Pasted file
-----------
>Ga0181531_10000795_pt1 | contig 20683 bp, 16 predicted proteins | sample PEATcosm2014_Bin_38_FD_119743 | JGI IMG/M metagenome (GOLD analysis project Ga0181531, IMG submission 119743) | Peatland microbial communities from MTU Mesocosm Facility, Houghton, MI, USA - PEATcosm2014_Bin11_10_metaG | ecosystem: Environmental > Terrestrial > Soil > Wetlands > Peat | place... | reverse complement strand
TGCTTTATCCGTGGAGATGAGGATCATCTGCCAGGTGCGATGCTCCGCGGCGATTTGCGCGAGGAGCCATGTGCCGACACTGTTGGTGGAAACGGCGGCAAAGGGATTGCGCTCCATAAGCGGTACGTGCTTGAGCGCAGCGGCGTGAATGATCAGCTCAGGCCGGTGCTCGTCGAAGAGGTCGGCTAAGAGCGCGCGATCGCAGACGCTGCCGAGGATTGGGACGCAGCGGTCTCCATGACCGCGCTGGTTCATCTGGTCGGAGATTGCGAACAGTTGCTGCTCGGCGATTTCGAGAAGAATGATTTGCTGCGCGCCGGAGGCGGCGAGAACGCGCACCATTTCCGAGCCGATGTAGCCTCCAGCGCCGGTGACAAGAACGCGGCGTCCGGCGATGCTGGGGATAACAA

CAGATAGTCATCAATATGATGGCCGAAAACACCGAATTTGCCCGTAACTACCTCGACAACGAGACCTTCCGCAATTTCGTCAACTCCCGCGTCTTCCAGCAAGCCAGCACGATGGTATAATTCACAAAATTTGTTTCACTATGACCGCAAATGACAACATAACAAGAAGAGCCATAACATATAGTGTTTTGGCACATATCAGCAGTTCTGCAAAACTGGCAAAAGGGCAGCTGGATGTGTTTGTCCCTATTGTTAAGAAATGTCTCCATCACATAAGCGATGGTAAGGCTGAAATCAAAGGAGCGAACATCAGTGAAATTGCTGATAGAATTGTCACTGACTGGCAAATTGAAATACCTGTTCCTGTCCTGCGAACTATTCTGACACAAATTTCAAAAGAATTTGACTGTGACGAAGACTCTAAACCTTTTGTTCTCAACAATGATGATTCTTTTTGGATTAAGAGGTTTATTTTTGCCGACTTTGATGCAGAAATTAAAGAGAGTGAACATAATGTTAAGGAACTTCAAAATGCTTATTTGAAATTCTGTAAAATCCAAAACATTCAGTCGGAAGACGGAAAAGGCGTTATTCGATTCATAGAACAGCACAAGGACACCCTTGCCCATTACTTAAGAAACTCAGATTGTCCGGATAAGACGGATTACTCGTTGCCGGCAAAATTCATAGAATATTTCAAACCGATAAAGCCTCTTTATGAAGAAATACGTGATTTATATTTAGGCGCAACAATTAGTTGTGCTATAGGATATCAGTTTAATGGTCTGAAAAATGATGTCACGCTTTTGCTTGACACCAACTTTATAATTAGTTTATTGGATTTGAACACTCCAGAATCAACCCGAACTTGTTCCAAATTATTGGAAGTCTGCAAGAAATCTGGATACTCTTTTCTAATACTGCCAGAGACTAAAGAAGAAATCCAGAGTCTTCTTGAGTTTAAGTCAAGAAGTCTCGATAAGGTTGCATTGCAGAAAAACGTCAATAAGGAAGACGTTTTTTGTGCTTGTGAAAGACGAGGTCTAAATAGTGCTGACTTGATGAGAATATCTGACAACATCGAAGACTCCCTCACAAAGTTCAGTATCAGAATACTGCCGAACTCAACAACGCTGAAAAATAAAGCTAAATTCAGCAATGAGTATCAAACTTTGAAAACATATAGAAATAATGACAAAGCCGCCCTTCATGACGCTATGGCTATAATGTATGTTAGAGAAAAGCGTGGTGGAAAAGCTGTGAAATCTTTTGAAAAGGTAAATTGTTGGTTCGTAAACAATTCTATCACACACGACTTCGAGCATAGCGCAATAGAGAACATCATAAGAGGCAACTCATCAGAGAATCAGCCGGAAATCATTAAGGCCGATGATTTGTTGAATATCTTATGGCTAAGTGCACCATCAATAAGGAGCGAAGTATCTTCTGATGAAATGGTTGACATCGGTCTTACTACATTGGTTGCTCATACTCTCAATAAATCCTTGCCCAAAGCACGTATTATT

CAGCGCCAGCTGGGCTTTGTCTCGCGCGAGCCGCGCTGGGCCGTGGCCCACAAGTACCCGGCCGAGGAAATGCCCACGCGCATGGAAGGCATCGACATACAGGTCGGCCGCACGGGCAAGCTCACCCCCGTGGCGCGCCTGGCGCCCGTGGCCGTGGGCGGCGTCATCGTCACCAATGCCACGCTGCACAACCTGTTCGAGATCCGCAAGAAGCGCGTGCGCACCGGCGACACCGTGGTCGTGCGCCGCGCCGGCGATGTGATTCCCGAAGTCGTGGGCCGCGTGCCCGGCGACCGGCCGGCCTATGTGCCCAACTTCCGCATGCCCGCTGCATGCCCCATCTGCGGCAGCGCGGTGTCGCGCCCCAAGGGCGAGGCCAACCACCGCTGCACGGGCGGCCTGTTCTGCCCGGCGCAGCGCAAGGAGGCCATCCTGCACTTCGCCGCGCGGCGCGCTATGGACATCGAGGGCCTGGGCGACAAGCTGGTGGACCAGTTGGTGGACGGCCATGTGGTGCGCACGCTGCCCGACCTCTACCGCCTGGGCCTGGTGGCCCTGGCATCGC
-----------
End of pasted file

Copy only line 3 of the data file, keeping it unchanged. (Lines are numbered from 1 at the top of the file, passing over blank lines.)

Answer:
CAGATAGTCATCAATATGATGGCCGAAAACACCGAATTTGCCCGTAACTACCTCGACAACGAGACCTTCCGCAATTTCGTCAACTCCCGCGTCTTCCAGCAAGCCAGCACGATGGTATAATTCACAAAATTTGTTTCACTATGACCGCAAATGACAACATAACAAGAAGAGCCATAACATATAGTGTTTTGGCACATATCAGCAGTTCTGCAAAACTGGCAAAAGGGCAGCTGGATGTGTTTGTCCCTATTGTTAAGAAATGTCTCCATCACATAAGCGATGGTAAGGCTGAAATCAAAGGAGCGAACATCAGTGAAATTGCTGATAGAATTGTCACTGACTGGCAAATTGAAATACCTGTTCCTGTCCTGCGAACTATTCTGACACAAATTTCAAAAGAATTTGACTGTGACGAAGACTCTAAACCTTTTGTTCTCAACAATGATGATTCTTTTTGGATTAAGAGGTTTATTTTTGCCGACTTTGATGCAGAAATTAAAGAGAGTGAACATAATGTTAAGGAACTTCAAAATGCTTATTTGAAATTCTGTAAAATCCAAAACATTCAGTCGGAAGACGGAAAAGGCGTTATTCGATTCATAGAACAGCACAAGGACACCCTTGCCCATTACTTAAGAAACTCAGATTGTCCGGATAAGACGGATTACTCGTTGCCGGCAAAATTCATAGAATATTTCAAACCGATAAAGCCTCTTTATGAAGAAATACGTGATTTATATTTAGGCGCAACAATTAGTTGTGCTATAGGATATCAGTTTAATGGTCTGAAAAATGATGTCACGCTTTTGCTTGACACCAACTTTATAATTAGTTTATTGGATTTGAACACTCCAGAATCAACCCGAACTTGTTCCAAATTATTGGAAGTCTGCAAGAAATCTGGATACTCTTTTCTAATACTGCCAGAGACTAAAGAAGAAATCCAGAGTCTTCTTGAGTTTAAGTCAAGAAGTCTCGATAAGGTTGCATTGCAGAAAAACGTCAATAAGGAAGACGTTTTTTGTGCTTGTGAAAGACGAGGTCTAAATAGTGCTGACTTGATGAGAATATCTGACAACATCGAAGACTCCCTCACAAAGTTCAGTATCAGAATACTGCCGAACTCAACAACGCTGAAAAATAAAGCTAAATTCAGCAATGAGTATCAAACTTTGAAAACATATAGAAATAATGACAAAGCCGCCCTTCATGACGCTATGGCTATAATGTATGTTAGAGAAAAGCGTGGTGGAAAAGCTGTGAAATCTTTTGAAAAGGTAAATTGTTGGTTCGTAAACAATTCTATCACACACGACTTCGAGCATAGCGCAATAGAGAACATCATAAGAGGCAACTCATCAGAGAATCAGCCGGAAATCATTAAGGCCGATGATTTGTTGAATATCTTATGGCTAAGTGCACCATCAATAAGGAGCGAAGTATCTTCTGATGAAATGGTTGACATCGGTCTTACTACATTGGTTGCTCATACTCTCAATAAATCCTTGCCCAAAGCACGTATTATT